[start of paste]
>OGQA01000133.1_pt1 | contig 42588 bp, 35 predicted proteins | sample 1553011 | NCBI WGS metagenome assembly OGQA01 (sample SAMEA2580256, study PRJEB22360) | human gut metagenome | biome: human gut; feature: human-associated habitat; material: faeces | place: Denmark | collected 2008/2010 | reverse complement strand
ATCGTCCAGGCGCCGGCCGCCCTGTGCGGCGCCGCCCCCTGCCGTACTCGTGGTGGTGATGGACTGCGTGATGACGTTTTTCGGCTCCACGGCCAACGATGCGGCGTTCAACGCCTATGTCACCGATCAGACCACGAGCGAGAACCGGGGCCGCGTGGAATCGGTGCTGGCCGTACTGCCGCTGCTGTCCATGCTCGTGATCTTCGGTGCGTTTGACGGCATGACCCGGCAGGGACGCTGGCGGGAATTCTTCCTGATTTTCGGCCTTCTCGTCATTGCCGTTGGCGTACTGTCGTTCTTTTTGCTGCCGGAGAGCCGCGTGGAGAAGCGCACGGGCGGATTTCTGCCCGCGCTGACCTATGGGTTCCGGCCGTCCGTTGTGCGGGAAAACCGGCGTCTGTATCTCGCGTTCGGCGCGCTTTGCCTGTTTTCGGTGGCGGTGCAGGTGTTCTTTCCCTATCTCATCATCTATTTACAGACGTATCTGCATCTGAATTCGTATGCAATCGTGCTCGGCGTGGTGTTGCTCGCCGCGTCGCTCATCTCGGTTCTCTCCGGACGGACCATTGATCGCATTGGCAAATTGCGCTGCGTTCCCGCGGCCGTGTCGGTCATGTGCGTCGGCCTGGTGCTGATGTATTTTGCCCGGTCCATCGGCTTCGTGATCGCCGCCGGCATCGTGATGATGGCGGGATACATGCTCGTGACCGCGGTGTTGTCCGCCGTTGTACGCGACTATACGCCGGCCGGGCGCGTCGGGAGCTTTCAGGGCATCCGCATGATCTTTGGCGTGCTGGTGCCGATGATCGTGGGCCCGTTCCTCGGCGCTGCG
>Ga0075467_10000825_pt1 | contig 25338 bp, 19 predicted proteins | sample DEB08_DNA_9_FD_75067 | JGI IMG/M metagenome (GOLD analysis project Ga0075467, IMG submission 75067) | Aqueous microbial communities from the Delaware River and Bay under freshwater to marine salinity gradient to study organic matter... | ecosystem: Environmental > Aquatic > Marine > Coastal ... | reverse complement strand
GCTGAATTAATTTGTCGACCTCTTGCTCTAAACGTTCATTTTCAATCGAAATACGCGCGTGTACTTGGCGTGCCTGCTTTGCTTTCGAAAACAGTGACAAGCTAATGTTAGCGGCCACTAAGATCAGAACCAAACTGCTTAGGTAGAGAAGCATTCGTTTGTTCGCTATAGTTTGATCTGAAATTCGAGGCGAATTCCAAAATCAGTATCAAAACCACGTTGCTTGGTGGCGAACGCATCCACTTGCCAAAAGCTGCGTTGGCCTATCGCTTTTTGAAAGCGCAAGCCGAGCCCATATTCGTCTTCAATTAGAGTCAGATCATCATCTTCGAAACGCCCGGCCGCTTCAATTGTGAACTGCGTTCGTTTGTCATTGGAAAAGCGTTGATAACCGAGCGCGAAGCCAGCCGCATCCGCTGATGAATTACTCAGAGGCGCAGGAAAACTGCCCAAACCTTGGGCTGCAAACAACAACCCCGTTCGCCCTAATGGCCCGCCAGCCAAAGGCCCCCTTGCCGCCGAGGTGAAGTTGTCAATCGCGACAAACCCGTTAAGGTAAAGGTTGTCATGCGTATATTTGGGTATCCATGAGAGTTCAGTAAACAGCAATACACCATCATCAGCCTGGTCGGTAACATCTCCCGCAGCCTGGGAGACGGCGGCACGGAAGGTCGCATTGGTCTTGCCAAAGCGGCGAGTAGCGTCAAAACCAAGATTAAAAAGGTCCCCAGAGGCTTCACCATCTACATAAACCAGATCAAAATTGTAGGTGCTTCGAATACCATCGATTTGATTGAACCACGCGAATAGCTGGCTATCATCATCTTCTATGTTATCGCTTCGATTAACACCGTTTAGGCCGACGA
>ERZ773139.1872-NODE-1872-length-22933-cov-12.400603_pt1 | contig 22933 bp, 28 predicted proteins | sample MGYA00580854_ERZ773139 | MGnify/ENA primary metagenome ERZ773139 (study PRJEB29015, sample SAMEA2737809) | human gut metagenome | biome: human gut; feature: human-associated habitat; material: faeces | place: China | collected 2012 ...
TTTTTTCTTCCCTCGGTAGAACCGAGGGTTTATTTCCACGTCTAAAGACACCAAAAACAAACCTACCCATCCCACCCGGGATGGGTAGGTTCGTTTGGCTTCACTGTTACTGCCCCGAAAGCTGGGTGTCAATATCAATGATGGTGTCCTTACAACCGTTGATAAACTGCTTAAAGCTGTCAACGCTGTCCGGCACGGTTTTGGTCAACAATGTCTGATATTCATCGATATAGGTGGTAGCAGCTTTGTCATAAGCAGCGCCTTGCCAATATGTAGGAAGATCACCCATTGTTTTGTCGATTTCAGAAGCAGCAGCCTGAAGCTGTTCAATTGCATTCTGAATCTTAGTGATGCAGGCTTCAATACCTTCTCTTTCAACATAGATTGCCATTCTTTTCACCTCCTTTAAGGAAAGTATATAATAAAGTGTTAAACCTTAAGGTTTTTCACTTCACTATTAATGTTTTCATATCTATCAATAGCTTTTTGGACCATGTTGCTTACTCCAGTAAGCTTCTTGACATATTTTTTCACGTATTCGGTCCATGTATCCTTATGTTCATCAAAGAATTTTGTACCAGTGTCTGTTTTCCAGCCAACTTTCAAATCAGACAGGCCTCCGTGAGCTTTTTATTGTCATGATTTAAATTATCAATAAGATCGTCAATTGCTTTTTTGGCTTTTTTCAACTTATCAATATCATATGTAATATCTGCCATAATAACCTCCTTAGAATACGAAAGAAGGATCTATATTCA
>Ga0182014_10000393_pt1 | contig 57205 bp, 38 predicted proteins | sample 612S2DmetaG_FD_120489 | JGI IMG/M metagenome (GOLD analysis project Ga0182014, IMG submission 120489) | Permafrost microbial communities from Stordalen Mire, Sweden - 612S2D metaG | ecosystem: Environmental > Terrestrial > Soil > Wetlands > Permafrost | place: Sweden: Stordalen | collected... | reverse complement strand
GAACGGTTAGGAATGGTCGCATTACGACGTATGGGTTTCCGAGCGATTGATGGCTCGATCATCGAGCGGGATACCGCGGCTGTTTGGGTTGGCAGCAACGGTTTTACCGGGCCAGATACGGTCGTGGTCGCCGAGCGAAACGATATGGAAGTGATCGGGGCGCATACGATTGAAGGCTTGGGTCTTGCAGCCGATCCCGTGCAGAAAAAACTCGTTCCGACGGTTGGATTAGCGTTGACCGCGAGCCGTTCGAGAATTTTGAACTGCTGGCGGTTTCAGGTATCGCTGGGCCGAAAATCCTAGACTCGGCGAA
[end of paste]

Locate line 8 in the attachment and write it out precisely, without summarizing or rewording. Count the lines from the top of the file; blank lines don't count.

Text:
GAACGGTTAGGAATGGTCGCATTACGACGTATGGGTTTCCGAGCGATTGATGGCTCGATCATCGAGCGGGATACCGCGGCTGTTTGGGTTGGCAGCAACGGTTTTACCGGGCCAGATACGGTCGTGGTCGCCGAGCGAAACGATATGGAAGTGATCGGGGCGCATACGATTGAAGGCTTGGGTCTTGCAGCCGATCCCGTGCAGAAAAAACTCGTTCCGACGGTTGGATTAGCGTTGACCGCGAGCCGTTCGAGAATTTTGAACTGCTGGCGGTTTCAGGTATCGCTGGGCCGAAAATCCTAGACTCGGCGAA